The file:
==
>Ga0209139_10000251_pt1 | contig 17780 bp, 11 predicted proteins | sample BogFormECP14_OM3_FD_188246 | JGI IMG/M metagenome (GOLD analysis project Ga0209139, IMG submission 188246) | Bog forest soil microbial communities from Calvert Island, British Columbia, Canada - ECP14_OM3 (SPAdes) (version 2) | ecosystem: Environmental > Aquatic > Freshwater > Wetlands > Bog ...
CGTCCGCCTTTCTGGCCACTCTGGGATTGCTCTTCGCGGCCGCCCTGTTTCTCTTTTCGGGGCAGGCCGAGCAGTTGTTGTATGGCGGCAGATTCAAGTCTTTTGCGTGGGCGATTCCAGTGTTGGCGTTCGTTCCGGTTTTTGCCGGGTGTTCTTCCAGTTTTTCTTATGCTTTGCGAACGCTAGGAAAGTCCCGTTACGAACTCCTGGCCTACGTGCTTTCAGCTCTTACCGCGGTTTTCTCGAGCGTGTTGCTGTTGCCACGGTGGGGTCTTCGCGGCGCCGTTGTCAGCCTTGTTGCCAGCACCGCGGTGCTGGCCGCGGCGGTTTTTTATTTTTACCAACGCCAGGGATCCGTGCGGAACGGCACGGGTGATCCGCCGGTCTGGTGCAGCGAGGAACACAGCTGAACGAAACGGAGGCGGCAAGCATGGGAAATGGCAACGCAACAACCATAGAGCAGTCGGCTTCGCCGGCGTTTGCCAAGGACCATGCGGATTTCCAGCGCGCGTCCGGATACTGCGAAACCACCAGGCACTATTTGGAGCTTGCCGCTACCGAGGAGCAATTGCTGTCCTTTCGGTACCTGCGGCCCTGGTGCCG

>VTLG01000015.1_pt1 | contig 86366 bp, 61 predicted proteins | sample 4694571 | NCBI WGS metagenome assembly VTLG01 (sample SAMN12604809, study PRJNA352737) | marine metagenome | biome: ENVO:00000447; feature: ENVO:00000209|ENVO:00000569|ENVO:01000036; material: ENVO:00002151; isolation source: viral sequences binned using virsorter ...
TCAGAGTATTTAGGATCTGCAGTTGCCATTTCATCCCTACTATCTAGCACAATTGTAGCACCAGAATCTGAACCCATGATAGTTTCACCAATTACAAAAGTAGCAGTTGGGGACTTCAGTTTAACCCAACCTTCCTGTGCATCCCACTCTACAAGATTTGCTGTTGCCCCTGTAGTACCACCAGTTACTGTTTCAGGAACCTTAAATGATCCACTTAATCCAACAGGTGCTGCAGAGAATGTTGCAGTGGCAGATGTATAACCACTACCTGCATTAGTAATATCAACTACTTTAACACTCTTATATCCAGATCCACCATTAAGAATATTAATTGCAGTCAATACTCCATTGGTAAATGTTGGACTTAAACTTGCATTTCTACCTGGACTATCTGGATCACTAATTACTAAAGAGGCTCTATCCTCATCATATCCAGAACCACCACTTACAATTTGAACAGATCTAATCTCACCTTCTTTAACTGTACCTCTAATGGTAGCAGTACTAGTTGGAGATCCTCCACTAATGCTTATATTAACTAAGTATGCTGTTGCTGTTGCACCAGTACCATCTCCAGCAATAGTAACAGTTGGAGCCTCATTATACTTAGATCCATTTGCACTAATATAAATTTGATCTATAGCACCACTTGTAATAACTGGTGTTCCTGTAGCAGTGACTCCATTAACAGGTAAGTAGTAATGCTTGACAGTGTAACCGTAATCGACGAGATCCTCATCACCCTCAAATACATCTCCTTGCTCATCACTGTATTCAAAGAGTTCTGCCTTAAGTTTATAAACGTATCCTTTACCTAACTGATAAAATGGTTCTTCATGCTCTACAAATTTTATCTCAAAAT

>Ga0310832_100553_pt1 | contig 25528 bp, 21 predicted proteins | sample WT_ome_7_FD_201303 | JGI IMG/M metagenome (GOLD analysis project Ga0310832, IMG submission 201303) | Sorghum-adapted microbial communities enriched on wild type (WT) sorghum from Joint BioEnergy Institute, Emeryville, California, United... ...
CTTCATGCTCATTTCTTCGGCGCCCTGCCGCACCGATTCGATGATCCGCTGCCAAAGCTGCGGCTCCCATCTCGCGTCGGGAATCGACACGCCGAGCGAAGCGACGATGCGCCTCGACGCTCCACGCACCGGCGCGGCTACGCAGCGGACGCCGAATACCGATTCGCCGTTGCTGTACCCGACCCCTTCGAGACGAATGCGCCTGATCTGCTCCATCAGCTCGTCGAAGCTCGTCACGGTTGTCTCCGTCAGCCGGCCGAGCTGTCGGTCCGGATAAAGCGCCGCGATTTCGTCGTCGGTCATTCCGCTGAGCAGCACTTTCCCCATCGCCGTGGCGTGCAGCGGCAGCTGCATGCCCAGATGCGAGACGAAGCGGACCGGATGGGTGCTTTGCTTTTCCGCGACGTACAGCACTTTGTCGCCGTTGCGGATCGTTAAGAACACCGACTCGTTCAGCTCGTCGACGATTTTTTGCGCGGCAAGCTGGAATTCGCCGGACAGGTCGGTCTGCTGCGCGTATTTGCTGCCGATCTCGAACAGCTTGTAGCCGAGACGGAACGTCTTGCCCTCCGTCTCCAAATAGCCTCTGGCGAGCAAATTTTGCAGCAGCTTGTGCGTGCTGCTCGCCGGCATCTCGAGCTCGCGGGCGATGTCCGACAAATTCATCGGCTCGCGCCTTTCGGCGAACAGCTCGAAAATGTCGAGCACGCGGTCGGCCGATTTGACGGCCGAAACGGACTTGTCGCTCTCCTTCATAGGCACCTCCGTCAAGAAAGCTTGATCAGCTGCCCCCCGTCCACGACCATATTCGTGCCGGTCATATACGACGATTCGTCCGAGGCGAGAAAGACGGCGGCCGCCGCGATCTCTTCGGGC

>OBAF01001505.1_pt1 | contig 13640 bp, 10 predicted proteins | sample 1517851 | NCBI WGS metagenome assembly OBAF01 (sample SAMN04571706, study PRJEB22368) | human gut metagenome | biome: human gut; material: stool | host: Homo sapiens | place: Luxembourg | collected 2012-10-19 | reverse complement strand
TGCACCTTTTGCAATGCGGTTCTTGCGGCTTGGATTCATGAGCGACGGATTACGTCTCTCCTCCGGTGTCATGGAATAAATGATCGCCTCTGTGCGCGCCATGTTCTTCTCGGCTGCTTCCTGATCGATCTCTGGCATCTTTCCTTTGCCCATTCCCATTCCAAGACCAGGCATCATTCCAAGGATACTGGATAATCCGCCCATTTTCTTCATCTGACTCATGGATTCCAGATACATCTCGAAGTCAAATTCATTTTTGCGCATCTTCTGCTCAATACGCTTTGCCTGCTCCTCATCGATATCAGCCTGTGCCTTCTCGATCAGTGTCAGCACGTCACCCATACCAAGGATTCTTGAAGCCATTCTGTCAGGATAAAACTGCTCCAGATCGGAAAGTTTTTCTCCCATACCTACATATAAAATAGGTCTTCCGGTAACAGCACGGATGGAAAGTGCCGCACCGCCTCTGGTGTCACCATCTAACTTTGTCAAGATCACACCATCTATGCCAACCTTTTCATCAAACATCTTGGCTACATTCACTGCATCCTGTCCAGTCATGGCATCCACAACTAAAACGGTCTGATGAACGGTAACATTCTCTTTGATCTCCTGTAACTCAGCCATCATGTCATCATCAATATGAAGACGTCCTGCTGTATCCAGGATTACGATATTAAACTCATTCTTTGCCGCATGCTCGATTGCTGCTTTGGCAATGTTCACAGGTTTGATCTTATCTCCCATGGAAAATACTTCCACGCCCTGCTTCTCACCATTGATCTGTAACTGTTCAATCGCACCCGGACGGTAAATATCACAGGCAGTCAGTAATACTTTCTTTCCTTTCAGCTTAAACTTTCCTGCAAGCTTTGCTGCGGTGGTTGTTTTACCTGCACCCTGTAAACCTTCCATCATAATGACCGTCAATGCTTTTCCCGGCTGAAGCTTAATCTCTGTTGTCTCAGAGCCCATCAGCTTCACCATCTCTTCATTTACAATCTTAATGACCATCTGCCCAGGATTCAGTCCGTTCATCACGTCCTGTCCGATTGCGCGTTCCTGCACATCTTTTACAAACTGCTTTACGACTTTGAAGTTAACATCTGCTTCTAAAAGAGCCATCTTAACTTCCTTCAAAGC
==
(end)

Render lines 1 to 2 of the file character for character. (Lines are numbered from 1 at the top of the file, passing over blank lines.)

>Ga0209139_10000251_pt1 | contig 17780 bp, 11 predicted proteins | sample BogFormECP14_OM3_FD_188246 | JGI IMG/M metagenome (GOLD analysis project Ga0209139, IMG submission 188246) | Bog forest soil microbial communities from Calvert Island, British Columbia, Canada - ECP14_OM3 (SPAdes) (version 2) | ecosystem: Environmental > Aquatic > Freshwater > Wetlands > Bog ...
CGTCCGCCTTTCTGGCCACTCTGGGATTGCTCTTCGCGGCCGCCCTGTTTCTCTTTTCGGGGCAGGCCGAGCAGTTGTTGTATGGCGGCAGATTCAAGTCTTTTGCGTGGGCGATTCCAGTGTTGGCGTTCGTTCCGGTTTTTGCCGGGTGTTCTTCCAGTTTTTCTTATGCTTTGCGAACGCTAGGAAAGTCCCGTTACGAACTCCTGGCCTACGTGCTTTCAGCTCTTACCGCGGTTTTCTCGAGCGTGTTGCTGTTGCCACGGTGGGGTCTTCGCGGCGCCGTTGTCAGCCTTGTTGCCAGCACCGCGGTGCTGGCCGCGGCGGTTTTTTATTTTTACCAACGCCAGGGATCCGTGCGGAACGGCACGGGTGATCCGCCGGTCTGGTGCAGCGAGGAACACAGCTGAACGAAACGGAGGCGGCAAGCATGGGAAATGGCAACGCAACAACCATAGAGCAGTCGGCTTCGCCGGCGTTTGCCAAGGACCATGCGGATTTCCAGCGCGCGTCCGGATACTGCGAAACCACCAGGCACTATTTGGAGCTTGCCGCTACCGAGGAGCAATTGCTGTCCTTTCGGTACCTGCGGCCCTGGTGCCG